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3 hours ago, DireWolfSpirit said:

Interesting point, please explain further.

The externalised cost of the fossil fuel industry is pollution and climate change. Ie, effectively everything at current burn rates. Taxing fossil fuels at a rate which reflects their contribution to destroying the entire planetary economy (not to mention mass extinction) would make them... a bit more expensive.

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The typical price someone here in the UK will pay for a first car will be about £500, maybe a third (or fourth or fifth)-hand small vehicle. There's a huge number of people who will never pay more than £3-5,000 for a car in their entire lives.

We need an electrical car in that price range in the next couple of years for the field to start taking off as it needs to.

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3 hours ago, Werthead said:

The typical price someone here in the UK will pay for a first car will be about £500, maybe a third (or fourth or fifth)-hand small vehicle. There's a huge number of people who will never pay more than £3-5,000 for a car in their entire lives.

We need an electrical car in that price range in the next couple of years for the field to start taking off as it needs to.

That is the major problem currently.   There are over a 100 years of used cars available that run on gas for people to buy cheap and fix up well enough to use.  Electric cars aren't yet available in any quantity used, and the main reason people may be replacing their electric cars in the future is because of the batteries are losing the ability to hold a charge, limiting the car's range.  So with any used electric cars you might buy, you basically would need to replace the most expensive component in the car in order to make it worth having. 

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3 hours ago, Werthead said:

The typical price someone here in the UK will pay for a first car will be about £500, maybe a third (or fourth or fifth)-hand small vehicle. There's a huge number of people who will never pay more than £3-5,000 for a car in their entire lives.

We need an electrical car in that price range in the next couple of years for the field to start taking off as it needs to.

We (as in our govts and their hopefully competent science advisers) need to decide that mass electrification of the private vehicle fleet is a substantial and necessary part of climate change action, or not.

If it is we (as in our govts) can't be pissing about waiting for market-based solutions to sort things out. By the time the whole supply and demand, scale of production and cost of technology curve reaches the tipping point where an EV is truly accessible to everyone who want to replace their ICE car with an EV it'll be too little too late. Some people will never be able to, or want to, own a car, but they are not the people we need to worrry about wrt transport emissions.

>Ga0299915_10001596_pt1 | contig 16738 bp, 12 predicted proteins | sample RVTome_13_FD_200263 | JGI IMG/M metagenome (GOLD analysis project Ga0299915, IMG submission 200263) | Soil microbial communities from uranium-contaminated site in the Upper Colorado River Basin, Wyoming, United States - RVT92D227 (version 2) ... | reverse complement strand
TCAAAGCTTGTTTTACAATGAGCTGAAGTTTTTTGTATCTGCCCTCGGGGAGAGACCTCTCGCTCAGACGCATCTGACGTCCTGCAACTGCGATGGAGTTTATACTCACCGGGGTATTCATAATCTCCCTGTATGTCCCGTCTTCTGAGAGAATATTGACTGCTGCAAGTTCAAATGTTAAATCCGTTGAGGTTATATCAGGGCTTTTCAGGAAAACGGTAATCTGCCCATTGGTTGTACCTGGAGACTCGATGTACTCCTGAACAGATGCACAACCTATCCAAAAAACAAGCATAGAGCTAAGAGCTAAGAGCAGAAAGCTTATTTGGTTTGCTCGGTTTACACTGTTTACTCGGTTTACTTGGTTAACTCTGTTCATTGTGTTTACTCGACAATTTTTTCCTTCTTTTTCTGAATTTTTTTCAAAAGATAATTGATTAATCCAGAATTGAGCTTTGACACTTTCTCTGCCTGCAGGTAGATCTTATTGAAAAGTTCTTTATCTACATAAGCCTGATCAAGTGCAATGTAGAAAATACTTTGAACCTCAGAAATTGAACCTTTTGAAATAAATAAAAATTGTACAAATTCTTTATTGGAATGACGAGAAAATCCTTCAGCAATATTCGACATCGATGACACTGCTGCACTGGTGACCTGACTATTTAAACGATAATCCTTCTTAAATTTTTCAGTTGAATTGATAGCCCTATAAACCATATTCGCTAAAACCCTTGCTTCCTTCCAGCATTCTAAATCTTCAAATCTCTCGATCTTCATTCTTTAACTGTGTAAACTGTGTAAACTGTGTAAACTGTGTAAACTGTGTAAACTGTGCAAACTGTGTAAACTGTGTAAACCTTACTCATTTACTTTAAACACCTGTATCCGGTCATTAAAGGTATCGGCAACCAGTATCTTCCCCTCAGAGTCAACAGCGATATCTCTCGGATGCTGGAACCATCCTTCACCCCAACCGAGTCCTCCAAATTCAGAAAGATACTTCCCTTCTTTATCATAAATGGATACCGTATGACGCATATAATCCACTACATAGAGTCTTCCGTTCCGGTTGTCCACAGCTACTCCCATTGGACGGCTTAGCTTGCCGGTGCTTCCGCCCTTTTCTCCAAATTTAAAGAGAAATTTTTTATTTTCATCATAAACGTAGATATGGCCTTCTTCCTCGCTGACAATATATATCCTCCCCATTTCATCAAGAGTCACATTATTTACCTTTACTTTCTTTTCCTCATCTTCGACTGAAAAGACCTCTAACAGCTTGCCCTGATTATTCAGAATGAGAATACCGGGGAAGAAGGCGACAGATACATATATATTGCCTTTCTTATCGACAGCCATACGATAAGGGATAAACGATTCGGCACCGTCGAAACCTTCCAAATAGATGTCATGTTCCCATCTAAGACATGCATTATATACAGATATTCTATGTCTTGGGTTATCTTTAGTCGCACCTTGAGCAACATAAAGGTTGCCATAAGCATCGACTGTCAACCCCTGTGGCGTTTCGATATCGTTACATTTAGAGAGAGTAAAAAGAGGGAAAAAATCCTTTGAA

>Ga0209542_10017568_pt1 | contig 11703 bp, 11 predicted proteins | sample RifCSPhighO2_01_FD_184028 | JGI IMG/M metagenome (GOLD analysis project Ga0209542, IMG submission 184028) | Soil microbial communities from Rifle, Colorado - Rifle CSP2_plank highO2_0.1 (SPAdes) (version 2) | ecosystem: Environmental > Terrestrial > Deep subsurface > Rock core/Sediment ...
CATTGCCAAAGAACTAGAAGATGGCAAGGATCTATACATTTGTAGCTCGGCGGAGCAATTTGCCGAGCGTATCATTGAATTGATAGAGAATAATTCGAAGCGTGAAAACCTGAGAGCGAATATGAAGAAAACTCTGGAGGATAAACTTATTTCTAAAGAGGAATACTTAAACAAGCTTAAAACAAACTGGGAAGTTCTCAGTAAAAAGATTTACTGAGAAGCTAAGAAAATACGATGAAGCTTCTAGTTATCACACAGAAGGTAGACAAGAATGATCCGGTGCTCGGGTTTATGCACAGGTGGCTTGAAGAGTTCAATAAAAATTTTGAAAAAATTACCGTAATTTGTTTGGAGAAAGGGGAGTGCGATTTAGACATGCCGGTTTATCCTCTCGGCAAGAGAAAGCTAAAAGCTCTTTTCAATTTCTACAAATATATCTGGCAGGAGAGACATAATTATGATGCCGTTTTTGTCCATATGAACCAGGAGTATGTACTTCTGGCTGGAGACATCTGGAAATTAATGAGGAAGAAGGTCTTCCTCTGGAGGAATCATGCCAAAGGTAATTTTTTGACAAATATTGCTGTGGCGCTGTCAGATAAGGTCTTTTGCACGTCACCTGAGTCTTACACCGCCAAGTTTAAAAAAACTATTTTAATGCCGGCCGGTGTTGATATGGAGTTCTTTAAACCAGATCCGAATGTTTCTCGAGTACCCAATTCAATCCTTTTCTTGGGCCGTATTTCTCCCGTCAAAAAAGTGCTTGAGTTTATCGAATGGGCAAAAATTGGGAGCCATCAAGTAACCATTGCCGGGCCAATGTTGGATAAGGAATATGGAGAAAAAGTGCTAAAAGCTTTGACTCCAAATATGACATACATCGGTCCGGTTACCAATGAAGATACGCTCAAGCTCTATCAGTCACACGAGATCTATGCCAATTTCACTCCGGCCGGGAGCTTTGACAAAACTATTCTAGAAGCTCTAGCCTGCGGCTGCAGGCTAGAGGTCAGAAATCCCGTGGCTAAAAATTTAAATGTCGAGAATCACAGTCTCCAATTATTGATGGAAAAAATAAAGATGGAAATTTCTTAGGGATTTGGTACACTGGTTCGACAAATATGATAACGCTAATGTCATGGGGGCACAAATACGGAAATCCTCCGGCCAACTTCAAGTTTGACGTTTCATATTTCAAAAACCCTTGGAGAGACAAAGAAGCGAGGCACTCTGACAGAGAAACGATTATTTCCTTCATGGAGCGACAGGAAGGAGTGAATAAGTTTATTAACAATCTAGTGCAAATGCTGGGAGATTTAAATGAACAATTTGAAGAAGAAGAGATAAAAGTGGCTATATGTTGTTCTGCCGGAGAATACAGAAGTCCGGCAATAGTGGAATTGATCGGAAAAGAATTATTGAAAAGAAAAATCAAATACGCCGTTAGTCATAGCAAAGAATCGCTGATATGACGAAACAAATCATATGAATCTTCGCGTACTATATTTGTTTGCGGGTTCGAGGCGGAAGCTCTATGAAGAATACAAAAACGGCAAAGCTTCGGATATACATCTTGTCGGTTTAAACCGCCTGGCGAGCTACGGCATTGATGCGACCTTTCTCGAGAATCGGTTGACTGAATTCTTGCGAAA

govts do need to manage the transition, so that the infrastructure, and non / low-emissions electricity generation capacity can handle EVs becoming mass adopted. But those are not insurmountable challenges.

FNR wasn't wrong when he suggested a WWI / II roll up your sleeves and get shit done attitude was needed. The requested motivating influences were questionable (even so, if we have to massage egos and help snowflakes not to get offended to get things moving then so be it), but the need for a fundamental attitudinal change is not in question. When war comes to our doorstep govts and the people don't just say, "Eh, we'll let the market sort it out". Govts go into a war footing, they go into deficit spending mode and simply pay what it takes to get shit done, and worry about what to do with the debt later. That does tend to line the pockets of war profiteering arseholes who don't actually contribute anything to the war effort, but despite that wasted cost the war footing still gets shit done quickly.

 

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6 hours ago, felice said:

The externalised cost of the fossil fuel industry is pollution and climate change. Ie, effectively everything at current burn rates. Taxing fossil fuels at a rate which reflects their contribution to destroying the entire planetary economy (not to mention mass extinction) would make them... a bit more expensive.

Thanks, I couldn't have answered that better. 

Yes its going to cost money to fix this, but not as much money as it will cost the future to deal with the consequences of ignoring it. Even if you're a selfish callous fuck that doesn't judge mass deaths in other parts of the world as a problem, it's still going to cost you monetarily in the long term.

The problem there is all the people that think they'll be dead before it happens and don't actually care enough about their kids to spend a cent changing it. 

Taxing petrol to a level that actually reflected the true cost to the world of its use would have a significant short term impact, but it should also be earmarked for spending on alternative energy and transport options to bring down the costs of those alternatives.

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8 hours ago, karaddin said:

Thanks, I couldn't have answered that better. 

Yes its going to cost money to fix this, but not as much money as it will cost the future to deal with the consequences of ignoring it. Even if you're a selfish callous fuck that doesn't judge mass deaths in other parts of the world as a problem, it's still going to cost you monetarily in the long term.

The problem there is all the people that think they'll be dead before it happens and don't actually care enough about their kids to spend a cent changing it.